LAWYERS WHO FILED A REQUEST TO STOP THE ENFORCEMENT OF SB 277 WERE SHOT DOWN BY THREE SUPREME COURT RULINGS!
By AL Whitney © copyround 2016
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Senate Bill 277 was passed and signed into ‘law’ by Governor Brown last year. This so-called law prevents parents from opting out of California’s vaccination requirements for children entering public or private schools. Essentially no child can be enrolled without proof that they have been subjected to a litany of unwarranted pharmaceutical products called vaccines.
Before the passage of SB 277 parents could submit a document or form requesting permission to opt out (get an exemption) with the assurance that this permission would be granted. This process has been relied on by California vaccine-savy parents for many years, allowing them to ignore the fact that the ‘state’ had no authority to force them to have their progeny injected with any substance whatsoever. The privilege (the Judge’s words not mine) of opting out created what is referred to as the vaccine “choice” movement, i.e. the parent could chose to vaccinate or not!
Well, on August 26, 2016 Judge Dana Sabraw of the UNITED STATES SOUTHERN DISTRICT OF CALIFORNIA filed a motion in the court denying the request of a group of attorneys (on behalf of multiple people and institutions) to stop the implementation of SB 277. The attorneys had sited several reasons to halt the application of SB 277 including ‘Constitutionally guaranteed freedom of religion’.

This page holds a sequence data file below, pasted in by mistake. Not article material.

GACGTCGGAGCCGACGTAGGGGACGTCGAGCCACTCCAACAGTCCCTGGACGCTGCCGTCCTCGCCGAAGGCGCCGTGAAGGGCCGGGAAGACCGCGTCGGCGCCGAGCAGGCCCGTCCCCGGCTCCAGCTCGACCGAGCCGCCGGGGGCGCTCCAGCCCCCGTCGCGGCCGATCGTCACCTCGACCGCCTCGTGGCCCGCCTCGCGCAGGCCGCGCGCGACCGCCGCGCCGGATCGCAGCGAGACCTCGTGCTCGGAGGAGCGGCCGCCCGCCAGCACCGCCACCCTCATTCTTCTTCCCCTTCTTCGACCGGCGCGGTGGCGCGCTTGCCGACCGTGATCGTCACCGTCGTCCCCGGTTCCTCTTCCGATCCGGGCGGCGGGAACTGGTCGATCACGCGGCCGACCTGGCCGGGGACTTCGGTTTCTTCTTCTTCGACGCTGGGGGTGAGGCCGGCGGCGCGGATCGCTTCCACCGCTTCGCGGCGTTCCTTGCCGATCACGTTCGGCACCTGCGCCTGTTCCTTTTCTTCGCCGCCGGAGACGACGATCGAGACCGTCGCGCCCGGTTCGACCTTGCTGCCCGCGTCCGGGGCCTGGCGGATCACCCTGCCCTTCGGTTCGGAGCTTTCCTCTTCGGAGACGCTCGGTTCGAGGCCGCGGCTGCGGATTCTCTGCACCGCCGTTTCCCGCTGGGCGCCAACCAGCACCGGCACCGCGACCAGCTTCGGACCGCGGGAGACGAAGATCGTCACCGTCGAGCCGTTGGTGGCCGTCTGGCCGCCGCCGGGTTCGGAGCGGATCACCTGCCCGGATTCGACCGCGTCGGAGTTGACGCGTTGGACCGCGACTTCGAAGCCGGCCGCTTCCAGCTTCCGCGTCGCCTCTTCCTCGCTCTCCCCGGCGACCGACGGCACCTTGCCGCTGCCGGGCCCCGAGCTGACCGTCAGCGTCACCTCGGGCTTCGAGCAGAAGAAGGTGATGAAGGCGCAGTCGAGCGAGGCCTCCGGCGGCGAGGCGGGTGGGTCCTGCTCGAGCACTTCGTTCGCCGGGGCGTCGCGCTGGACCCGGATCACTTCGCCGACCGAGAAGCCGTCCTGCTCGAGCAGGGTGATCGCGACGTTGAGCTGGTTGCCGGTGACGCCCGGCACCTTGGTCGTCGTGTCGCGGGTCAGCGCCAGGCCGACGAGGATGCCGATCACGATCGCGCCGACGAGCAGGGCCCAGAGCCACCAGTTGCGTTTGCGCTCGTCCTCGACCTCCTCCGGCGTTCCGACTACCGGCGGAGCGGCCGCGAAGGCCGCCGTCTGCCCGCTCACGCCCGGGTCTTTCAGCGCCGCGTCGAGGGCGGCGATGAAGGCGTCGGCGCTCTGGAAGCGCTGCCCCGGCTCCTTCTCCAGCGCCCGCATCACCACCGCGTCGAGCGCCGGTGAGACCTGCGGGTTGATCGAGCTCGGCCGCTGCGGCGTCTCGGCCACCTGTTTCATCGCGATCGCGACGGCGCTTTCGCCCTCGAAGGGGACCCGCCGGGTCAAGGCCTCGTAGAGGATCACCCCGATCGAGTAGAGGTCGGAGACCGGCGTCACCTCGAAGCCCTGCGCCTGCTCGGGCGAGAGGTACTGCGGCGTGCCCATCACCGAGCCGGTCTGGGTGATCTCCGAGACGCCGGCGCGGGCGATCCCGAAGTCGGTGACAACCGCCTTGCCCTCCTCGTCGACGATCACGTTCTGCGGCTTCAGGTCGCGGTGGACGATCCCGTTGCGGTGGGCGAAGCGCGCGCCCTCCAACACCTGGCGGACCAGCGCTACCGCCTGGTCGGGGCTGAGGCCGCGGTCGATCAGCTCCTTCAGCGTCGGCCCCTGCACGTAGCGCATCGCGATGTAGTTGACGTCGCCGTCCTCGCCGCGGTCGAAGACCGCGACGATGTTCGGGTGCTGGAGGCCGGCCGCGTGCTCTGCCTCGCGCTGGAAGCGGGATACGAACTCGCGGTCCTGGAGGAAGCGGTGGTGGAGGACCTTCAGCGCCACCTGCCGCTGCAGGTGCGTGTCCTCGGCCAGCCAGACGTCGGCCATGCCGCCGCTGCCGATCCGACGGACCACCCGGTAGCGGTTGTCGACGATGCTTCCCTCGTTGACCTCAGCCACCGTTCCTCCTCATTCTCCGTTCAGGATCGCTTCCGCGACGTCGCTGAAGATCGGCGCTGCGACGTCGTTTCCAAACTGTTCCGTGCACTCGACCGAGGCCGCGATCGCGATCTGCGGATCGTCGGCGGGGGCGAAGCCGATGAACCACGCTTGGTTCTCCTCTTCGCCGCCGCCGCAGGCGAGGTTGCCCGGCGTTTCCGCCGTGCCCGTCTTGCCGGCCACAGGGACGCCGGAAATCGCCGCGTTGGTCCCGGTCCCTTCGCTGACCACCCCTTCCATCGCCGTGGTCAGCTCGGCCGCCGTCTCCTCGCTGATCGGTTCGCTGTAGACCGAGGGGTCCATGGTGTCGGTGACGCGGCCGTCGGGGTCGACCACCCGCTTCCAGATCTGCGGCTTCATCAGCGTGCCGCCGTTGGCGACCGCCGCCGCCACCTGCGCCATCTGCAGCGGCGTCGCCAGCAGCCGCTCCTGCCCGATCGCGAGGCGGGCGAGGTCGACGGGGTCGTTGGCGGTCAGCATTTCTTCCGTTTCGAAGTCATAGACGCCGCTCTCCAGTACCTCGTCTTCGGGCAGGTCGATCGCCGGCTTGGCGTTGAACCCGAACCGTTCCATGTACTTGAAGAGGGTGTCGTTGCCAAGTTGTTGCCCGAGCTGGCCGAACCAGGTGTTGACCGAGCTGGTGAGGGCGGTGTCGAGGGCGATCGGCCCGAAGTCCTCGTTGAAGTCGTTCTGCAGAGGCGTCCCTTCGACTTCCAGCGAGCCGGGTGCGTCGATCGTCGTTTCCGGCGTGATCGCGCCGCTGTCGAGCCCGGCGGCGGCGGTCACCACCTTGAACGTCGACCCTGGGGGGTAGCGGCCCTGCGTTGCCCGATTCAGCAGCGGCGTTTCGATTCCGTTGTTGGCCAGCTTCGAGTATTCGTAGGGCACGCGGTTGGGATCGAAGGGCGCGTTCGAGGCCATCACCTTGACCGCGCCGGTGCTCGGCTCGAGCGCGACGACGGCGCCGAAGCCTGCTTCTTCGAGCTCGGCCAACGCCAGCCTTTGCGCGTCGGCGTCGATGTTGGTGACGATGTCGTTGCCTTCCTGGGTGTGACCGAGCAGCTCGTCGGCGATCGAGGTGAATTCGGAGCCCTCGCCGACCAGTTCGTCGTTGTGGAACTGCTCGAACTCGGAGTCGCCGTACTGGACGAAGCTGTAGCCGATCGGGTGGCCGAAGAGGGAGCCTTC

Some of us were expecting this response for the very same reasons the Judge cited, the main one being case law that was established by the 1944 Supreme Court decision Prince vs. Massachusetts. Judge Sabraw not only cited the Prince case, he sited two others as well: Jacobson vs the Commonwealth of Massachusetts (1905) and Zucht vs. King (1922). None of these three cases has been overturned mainly because the Supremes have refused to hear suits challenging them, which is their prerogative in our current injustice system. In fact, the Rutherford Institute filed a petition to challenge mandatory vaccines in 2011 and the Supremes rejected it.
Here is Judge Sabraw’s official conclusion:
State Legislatures have a long history of requiring children to be vaccinated as a condition to school enrollment, and for as many years, both state and federal courts have upheld those requirements against constitutional challenge. History , in itself, does not compel the result in this case, but the case law makes clear that States may impose mandatory vaccination requirements without providing for religious or conscientious objections.
Judge Sabraw gave history and case law as his reasons for denying the injunction request. Citing history brings in “custom and usage” which is used in the Uniform Commercial Code to support the expansion of their law merchant. See: UCC § 1-103
CONCLUSION – continued
Although the removal of the PBE [personal belief exemption] here affects a great many people, this Court, is not prepared to hold that a minority, residing or remaining in any city or town where [disease] is prevalent, may thus defy the will of its constituted authorities, acting in good faith for all, under the legislative sanction of the State. If such be the privilege of a minority then a like privilege would belong to each individual of the community, and the spectacle would be presented of the welfare and safety of an entire population being subordinated to the notions of a single individual who chooses to remain a part of that population.